Campbell arrived in Globe on the 4th of July and decided to set up what he called "undisclosed Martial Law," keeping order with the help of the sheriff’s deputies and the home guard. General Greene’s representative had decided there was no need for troops at the moment, an attitude which shocked Campbell, who was inclined to exaggerate the numbers and importance of the IWW. He considered the officer naïve and made a strong effort to disillusion him, finally succeeding in having a battalion stationed at Globe.36
The strike situation at Globe was complicated by the rivalry by the AFL and the IWW. The strike was called by the IWW. AFL members were advised by their leaders not to cross the picket lines but to await developments. The strategy of the IWW in Arizona, as in other areas, was to destroy existing unions by whatever means presented themselves and then to step into the vacuum.37 During the summer of 1917 they were agitating simultaneously in nearly all of the copper camps in Arizona. The rivalry between the two unions was intense and the destructive activities which characterized the IWW cast a shadow in the public mind over all union activity.
When Campbell offered his services as mediator, the national AFL decided that the Globe problem was too complex and too important for such treatment and insisted on a federal conciliator. Since Hunt was selected as one of the federal representatives, neither Campbell nor the mine managers were pleased.38
Hunt’s attitude toward the IWW was somewhat different from Campbell’s. To Hunt, the miners were individuals, regardless of union affiliation. "These men are our so-called hard rock miners," he explained; "generally they are without homes or wives—but good men nevertheless. their occupation is one of extreme danger….independent and fearless…as to their rights. so that the I.W.W. appeals to them…."39
Understanding the men’s interest in the IWW did not mean that Hunt approved of the aims of that organization. He regarded the union’s methods and aims as irrational and self-defeating and always made an effort to persuade the leaders to adopt a more reasonable course of action. Hunt valued their confidence in him, "but for the safety of society for themselves and for ourselves we must go at the solution in a calmer manner."40
Hunt was convinced that much of the agitation by the IWW in Arizona had been encouraged and financed by the companies themselves, which hoped to discredit all unions through the excesses of the IWW. The companies hired men from the Thiel Detective Agency of Los Angeles to pose as IWWs an infiltrate the local unions. The industrial spy system, said Hunt, had "poisened the whole community." When the system was first introduced,
The man who came there representing the detective agencies, [thought] that I was running company store…after several visits one day he came into my office and told me the whole thing, and wound up by saying that I should come in and that he would put men in the store like they had done in the mines and that what the clerks said and what they did would be reported.
After getting all the information I look him in the eye and told him some truths…he must have taken my view point for he quit the business, but the evil thing had been planted….41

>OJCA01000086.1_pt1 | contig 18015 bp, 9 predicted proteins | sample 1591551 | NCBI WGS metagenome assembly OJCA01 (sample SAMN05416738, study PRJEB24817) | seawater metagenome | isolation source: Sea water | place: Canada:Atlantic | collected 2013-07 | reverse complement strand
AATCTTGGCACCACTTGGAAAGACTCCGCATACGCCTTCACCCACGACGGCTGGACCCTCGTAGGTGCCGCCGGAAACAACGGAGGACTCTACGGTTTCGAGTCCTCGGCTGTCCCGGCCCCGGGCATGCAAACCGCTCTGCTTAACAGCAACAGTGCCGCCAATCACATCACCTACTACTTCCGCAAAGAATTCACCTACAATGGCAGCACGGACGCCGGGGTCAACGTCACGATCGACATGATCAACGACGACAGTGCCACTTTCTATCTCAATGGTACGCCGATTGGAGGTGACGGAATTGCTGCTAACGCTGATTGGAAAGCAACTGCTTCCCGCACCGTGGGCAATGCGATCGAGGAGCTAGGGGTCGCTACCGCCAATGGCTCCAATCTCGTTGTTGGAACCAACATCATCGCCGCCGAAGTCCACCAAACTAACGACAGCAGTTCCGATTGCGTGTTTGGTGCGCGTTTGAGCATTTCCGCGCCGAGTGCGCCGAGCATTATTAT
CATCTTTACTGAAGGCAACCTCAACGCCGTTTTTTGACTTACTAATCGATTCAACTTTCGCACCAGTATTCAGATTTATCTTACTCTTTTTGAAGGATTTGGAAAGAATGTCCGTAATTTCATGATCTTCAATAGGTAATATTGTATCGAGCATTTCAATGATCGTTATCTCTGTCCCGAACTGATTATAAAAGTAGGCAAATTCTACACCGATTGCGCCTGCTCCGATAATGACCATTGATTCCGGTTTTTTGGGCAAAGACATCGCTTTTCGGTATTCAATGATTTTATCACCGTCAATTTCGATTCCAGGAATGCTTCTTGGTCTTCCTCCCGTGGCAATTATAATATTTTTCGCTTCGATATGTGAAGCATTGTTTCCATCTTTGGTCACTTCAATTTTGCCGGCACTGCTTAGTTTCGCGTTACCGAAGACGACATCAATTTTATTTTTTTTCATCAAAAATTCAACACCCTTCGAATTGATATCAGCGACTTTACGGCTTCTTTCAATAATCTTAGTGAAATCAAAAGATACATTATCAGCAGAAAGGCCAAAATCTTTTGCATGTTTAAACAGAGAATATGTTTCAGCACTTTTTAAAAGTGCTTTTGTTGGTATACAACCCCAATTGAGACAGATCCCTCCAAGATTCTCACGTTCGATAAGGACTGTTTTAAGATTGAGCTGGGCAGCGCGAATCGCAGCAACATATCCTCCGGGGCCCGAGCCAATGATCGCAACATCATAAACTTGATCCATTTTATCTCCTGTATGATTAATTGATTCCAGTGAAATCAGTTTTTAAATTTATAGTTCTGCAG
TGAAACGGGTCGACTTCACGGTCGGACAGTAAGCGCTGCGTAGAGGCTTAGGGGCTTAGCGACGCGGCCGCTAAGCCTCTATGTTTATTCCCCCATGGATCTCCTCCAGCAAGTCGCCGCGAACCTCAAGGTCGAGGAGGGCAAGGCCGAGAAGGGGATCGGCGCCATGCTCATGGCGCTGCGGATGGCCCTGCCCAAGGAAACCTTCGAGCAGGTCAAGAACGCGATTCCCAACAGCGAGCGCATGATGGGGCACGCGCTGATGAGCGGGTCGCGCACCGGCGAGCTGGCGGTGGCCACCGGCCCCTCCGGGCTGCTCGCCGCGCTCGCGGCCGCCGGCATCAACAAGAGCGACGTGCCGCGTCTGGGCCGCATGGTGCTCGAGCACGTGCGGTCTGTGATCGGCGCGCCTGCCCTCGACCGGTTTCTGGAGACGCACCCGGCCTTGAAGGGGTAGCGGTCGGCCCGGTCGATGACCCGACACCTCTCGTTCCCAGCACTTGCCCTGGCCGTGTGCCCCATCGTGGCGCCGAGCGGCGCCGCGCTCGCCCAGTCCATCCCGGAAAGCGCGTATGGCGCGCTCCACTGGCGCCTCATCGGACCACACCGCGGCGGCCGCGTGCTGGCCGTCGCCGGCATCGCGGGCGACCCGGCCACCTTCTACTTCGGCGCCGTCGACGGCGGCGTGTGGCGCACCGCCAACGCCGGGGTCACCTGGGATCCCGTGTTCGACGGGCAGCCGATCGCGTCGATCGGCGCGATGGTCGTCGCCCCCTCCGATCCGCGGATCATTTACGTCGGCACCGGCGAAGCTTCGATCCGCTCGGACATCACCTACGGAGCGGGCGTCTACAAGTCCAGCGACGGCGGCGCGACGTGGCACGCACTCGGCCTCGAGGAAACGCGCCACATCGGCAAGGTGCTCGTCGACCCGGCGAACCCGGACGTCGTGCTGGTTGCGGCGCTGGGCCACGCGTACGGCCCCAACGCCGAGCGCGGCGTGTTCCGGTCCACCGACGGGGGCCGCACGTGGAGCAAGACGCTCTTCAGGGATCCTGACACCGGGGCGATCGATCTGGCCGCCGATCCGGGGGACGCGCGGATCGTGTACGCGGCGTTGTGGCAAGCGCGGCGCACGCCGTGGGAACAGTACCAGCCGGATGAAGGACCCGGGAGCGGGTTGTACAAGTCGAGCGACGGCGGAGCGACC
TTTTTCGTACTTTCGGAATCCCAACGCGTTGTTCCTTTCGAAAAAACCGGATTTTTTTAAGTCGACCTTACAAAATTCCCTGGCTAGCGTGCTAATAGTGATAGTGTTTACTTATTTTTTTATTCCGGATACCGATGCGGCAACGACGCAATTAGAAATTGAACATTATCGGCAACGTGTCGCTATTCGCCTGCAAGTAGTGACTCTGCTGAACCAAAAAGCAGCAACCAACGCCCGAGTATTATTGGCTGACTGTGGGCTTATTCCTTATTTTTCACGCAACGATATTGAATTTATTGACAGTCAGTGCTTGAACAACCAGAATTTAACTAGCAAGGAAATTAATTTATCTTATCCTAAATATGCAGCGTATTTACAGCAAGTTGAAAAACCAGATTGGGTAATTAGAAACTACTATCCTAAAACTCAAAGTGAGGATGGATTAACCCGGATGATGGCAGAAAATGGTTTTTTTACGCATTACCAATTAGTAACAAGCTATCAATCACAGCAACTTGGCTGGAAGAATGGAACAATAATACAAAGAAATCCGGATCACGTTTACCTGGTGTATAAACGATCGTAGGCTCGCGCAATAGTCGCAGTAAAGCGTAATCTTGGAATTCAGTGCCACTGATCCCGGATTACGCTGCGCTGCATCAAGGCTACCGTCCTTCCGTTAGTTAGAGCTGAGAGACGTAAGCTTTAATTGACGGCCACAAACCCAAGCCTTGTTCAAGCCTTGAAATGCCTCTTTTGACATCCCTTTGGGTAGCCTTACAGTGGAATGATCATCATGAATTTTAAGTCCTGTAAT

Bona fide members of the IWW were sometimes imported too, but they proved difficult to control.42
In Hunt’s view the mine managers were even more irrational than the IWW. Walter Douglas of Phelps Dodge came into Globe on a special train but refused to meet with McBride or Hunt. Apparently he meant only to strengthen the determination of the managers against the men, for his parting remarks, much publicized, were to the effect that all union men were "rattlesnakes" and should be deported.43 Hunt met formally with the managers only once and they informed him that since he had been appointed by the President, the would consent to meet him but would never conduct any business while he was present. Hunt accordingly left the meetings to McBride and spent his time listening to the miners and persuading them to conduct themselves in such a way that the group of pro-company townspeople called the Loyalty League would have no excuse for action against them. These efforts, he was convinced, prevented a deportation in Globe.44
Failing to make any headway with the managers, Hunt and McBride wired the Secretary of Labor to deal directly with Cleveland Dodge of Phelps Dodge, one of President Wilson’s closest friends. Nothing came of this effort, however, and the managers continued to insist that the mines were private property and would be run as their owners wished without any interference.45
Hunt was hampered in his efforts not only by the Loyalty League but also by the local newspaper, the Arizona Record, which was virulently hostile to him. The Record protested Hunt’s appointment vigorously, describing it as a German-inspired conspiracy to discredit Campbell by staging strikes and letting Hunt pretend to settle them.46 The paper also referred to him as "G. Wobbly P. Hunt," an allusion to his association with IWW members.47 "My position makes my blood boil," fumed Hunt helplessly, "…living here all my life being a factor in the upbuilding of the community, and then to get this treatment for trying to be fair and just is a shame."48 Everyone, he felt, was united against him and the workingmen, whose champion he was. "Labor which is the Source of Wealth here. The business element the courts sheriff, are all working in harmoney with the corporation also the press and one preacher, and the poor devil of a miner who goes down into the mine has not much to show."49